World Bank

World Bank

This article deals with the ‘World Bank .’ This is part of our series on ‘Economics’ which is an important pillar of the GS-3 syllabus. For more articles, you can click here.

World Bank Group & World Bank

  • World Bank Group is a family of 5 international organizations that give loans to developing countries. 
  • It is a ‘Specialized Agency of UN’.
  • Bank came into existence in 1945 following the Bretton woods conference.
  • It is headquartered in Washington DC.
  • Each institution of the World Bank is owned by its member governments & its membership gives certain voting rights to all countries. But additional votes depend on the financial contribution to World Bank. 
  • The President of the World Bank is usually an American & the present President is  David R. Malpass (US economist).


IBRD & IDA constitute World Bank while All 5 constitute World Bank Group.

World Bank

1 . International Bank for Reconstruction & Development (IBRD)

  • IBRD is the oldest of all World Bank institutions that started working in 1945.
  • It commenced lending to India in 1949.

Main functions

  • Initially, the primary function of IBRD was the reconstruction of war-ravaged regions (after World War II).
  • Later, it evolved to the development of middle income & creditworthy developing economies of the world.
  • Arranging the loans or providing guarantees on loans by various other channels to execute essential projects.
  • IBRD facilitates different kinds of technical services to the member countries through Staff College and experts.
  • Human development was the main focus of development lending with a very low-interest rate (1.55% per annum) – the area of focus being agriculture, healthcare, family welfare etc.

Note: The name “International Bank for Reconstruction and Development” was first suggested by India to the drafting committee.

2. International Development Association (IDA)

  • It was set up in 1960.
  • IDA is known as the soft window of the World Bank.
  • It gives long term credit with the basic aim of developing infrastructure & extended to economies having per capita income lesser than $895. Credit is for 35-40 years, interest-free except for a small charge to cover the administrative fee. Every developing nation make enough diplomatic attempts to get money from here because of additional benefits.
  • India has been one of the biggest beneficiaries. But, since 2014, India stopped receiving soft loans from IDA as it breached the $895 per capita income mark.

3. International Finance Corporation (IFC)

  • IFC was set up in 1956.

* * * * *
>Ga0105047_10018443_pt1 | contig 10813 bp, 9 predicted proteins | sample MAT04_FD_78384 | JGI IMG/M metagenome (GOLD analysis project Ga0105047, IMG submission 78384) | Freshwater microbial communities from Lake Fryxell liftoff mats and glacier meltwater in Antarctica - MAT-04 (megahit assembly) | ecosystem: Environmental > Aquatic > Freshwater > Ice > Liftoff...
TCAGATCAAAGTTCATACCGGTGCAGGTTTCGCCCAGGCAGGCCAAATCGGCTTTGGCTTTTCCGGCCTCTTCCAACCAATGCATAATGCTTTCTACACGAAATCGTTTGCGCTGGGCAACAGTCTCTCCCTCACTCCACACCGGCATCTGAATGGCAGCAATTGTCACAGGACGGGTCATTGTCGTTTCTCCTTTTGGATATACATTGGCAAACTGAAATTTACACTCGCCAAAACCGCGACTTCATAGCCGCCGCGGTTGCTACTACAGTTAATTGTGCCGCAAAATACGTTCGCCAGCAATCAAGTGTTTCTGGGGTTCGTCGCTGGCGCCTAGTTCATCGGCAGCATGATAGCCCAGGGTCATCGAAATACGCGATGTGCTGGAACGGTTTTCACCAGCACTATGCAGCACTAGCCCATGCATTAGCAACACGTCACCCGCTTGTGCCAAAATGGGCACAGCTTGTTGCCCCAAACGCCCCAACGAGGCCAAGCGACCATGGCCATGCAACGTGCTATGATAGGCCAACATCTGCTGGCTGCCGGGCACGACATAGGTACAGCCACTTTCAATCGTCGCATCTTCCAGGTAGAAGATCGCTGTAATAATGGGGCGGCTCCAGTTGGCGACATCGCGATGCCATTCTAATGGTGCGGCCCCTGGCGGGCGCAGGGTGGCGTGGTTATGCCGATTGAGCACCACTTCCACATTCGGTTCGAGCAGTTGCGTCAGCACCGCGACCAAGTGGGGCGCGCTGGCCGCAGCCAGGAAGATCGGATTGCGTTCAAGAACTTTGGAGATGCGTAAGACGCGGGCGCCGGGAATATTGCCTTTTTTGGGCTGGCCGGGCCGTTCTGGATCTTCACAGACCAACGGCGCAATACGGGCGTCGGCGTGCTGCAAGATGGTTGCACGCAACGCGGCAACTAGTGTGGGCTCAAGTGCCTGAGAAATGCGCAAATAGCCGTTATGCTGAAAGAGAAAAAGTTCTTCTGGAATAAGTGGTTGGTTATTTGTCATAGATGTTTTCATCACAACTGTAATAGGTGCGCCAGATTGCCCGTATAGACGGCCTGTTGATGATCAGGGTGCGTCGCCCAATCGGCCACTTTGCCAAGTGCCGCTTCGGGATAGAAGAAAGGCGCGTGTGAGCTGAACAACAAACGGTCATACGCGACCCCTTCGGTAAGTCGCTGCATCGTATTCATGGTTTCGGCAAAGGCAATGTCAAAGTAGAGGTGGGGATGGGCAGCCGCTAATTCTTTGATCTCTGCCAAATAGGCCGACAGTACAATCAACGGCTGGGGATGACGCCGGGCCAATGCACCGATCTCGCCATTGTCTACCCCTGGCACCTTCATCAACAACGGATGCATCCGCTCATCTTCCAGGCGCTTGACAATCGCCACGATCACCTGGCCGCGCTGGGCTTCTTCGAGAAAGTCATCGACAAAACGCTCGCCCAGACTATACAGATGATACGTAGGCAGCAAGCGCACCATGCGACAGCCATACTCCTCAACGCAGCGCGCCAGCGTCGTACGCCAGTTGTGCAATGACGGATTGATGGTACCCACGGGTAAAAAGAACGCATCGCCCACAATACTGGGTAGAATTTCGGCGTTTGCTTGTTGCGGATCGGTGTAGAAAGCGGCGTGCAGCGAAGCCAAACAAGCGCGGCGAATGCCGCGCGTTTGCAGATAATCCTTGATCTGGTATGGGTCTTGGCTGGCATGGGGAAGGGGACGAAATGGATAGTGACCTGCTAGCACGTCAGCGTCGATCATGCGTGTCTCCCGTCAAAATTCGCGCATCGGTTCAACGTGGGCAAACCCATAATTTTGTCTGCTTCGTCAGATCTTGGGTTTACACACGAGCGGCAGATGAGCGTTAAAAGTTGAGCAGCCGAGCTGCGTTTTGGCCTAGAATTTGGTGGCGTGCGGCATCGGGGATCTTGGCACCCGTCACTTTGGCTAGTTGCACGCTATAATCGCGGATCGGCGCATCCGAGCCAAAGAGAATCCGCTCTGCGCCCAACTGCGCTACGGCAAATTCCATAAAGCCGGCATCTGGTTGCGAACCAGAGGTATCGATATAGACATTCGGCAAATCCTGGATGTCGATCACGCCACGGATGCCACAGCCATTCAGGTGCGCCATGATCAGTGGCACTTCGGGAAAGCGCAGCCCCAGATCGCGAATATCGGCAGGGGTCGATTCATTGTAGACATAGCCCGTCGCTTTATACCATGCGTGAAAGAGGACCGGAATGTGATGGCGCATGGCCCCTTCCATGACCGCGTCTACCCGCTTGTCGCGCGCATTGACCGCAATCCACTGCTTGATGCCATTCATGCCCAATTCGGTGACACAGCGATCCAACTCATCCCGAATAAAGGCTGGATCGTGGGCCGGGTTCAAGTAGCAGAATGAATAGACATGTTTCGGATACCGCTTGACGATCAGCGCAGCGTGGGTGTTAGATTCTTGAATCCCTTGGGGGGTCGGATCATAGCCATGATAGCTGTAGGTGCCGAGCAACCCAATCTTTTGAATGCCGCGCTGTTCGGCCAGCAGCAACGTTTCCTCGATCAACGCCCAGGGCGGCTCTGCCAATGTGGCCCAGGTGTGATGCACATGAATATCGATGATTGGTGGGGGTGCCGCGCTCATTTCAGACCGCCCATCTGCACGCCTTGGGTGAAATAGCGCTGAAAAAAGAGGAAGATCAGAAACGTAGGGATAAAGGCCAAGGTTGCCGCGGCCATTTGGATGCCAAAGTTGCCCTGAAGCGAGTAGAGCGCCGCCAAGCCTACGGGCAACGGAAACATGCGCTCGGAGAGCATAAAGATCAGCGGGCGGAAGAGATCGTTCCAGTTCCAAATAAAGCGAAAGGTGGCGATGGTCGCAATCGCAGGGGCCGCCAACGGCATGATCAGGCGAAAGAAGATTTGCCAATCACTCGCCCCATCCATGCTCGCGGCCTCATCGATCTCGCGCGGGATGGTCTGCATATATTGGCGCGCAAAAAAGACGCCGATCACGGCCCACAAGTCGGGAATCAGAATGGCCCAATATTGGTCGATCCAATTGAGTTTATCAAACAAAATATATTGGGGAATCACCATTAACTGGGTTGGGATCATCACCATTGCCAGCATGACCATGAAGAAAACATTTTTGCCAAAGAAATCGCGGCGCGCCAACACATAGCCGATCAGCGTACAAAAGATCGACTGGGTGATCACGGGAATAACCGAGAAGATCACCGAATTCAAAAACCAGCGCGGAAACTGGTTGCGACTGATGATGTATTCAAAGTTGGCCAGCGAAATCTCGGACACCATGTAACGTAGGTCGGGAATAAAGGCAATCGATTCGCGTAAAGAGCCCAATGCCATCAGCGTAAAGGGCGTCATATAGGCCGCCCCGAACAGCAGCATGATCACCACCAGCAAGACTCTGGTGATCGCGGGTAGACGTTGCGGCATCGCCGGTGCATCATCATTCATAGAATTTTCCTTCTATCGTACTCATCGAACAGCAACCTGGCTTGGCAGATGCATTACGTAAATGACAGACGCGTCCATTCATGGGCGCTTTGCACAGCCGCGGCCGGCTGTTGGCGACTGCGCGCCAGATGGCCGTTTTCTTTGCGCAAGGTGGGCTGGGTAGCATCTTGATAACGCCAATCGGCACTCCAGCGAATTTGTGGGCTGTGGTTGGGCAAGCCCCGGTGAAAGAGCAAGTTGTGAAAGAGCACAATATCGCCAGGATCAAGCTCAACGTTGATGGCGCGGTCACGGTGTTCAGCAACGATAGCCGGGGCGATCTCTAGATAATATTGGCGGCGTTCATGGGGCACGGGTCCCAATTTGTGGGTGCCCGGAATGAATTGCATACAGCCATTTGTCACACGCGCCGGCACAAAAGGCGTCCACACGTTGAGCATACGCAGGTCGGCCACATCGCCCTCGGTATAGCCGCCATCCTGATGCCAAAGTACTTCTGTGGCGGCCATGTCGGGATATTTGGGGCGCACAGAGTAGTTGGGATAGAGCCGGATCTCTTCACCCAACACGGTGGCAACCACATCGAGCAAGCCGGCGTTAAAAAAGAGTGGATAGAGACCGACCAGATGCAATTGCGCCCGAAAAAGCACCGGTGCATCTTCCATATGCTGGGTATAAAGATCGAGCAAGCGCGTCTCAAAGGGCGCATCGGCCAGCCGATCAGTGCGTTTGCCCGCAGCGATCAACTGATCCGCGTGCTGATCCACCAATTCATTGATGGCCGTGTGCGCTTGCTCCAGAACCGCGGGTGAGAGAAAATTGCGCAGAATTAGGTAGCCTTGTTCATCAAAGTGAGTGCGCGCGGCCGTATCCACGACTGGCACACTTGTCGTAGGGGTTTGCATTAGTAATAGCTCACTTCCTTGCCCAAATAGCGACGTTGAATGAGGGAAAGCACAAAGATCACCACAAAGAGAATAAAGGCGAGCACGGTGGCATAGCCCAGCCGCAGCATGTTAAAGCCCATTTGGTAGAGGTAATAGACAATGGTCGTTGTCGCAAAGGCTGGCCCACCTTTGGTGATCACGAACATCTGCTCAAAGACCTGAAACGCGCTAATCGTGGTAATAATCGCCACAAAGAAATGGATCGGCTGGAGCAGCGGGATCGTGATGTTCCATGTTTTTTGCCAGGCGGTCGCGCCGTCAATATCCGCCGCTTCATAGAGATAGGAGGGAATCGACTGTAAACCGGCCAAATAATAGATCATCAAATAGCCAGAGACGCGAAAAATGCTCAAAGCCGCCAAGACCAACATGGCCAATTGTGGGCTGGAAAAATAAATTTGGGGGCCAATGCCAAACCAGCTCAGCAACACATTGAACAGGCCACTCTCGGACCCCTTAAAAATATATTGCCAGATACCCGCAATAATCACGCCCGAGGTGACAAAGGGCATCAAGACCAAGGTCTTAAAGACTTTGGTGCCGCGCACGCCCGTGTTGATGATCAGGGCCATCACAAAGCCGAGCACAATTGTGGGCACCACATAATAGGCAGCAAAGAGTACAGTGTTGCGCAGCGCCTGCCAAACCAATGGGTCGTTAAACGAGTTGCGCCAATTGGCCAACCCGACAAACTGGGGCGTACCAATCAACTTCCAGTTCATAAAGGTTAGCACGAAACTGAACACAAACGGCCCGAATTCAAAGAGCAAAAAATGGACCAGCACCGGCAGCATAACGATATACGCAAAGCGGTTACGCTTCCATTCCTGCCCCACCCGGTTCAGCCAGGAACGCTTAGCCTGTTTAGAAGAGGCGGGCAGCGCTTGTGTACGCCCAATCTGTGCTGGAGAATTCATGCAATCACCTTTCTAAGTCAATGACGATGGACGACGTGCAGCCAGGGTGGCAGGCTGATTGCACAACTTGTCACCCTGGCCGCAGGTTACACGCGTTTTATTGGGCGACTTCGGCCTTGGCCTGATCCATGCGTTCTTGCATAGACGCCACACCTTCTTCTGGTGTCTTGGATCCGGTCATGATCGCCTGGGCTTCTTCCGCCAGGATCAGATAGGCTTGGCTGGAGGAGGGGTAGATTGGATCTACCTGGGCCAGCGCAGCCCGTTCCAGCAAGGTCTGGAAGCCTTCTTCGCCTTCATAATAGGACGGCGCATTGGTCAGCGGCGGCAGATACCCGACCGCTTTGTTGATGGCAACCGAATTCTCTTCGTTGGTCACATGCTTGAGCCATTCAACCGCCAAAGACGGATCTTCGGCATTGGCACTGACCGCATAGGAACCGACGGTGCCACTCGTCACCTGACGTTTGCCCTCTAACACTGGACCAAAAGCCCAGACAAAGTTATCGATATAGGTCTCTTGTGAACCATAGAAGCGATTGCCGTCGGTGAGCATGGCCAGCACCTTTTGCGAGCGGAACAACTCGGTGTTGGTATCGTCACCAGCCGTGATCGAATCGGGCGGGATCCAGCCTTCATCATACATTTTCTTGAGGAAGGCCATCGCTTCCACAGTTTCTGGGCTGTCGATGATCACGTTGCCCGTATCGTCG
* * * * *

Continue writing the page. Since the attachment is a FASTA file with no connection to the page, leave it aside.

• It is called the ‘Private arm of the World Bank‘ because it lends the money to private companies of member nations. Interests charged on the loans backed by IFC are low.
  • It plays a catalytic role, stimulating & mobilising private investment in the developing world by demonstrating that investment there can be profitable too.

4. Multilateral Investment Guarantee Agency (MIGA)

  • It was set up in 1988.
  • It offers insurance to foreign investments in the member countries due to non-commercial ( i.e. political) activities such as currency transfer, expropriation, war & civil disturbance, thus encouraging foreign investment in developing countries.

5. International Centre for Settlement of Investment Disputes (ICSID)

  • ICSID was set up in 1966.
  • It is an investment settlement body whose decisions are binding on parties. It settles disputes arising between investing foreign companies & host countries.  
  • India is not a member of ICSID.
  • Membership of ICSID encourages foreign investment in the country but also infringes upon sovereignty.

Bilateral Investment Promotion & Protection Agreement  (BIPA)

  • BIPA is an Indian version of ICSID since India is not a member.
  • It promotes & protects the investment of investors on a reciprocal basis. 
  • Till now, India has signed BIPA with 72 nations. 
  • Objective: To promote & protect the interest of either country in the territory of other. 

India and World Bank

  • India has been a member of 4 institutions of the World Bank Group except for ICSID.
  • World Bank has given sizeable financial assistance to India for economic development. Until China became a member of the World Bank in 1980, India was the largest beneficiary of the World Bank assistance.
  • World Bank assistance to India started in 1948 when funding for Agricultural Machinery Project was approved. The World Bank has also assisted in developing infrastructures such as electric power, transport, communication, irrigation projects and steel industry.
  • The first investment of IFC in India took place in 1959 with US$ 1.5 million. Presently, IFC has been helping India to raise foreign capital via ₹ denominated Masala and Maharaja Bond.

Notable Reports  of World Bank

  • Ease of Doing Business Report
  • Remittances and Migration Report
  • World Development Report
  • Global Economic Prospects Report

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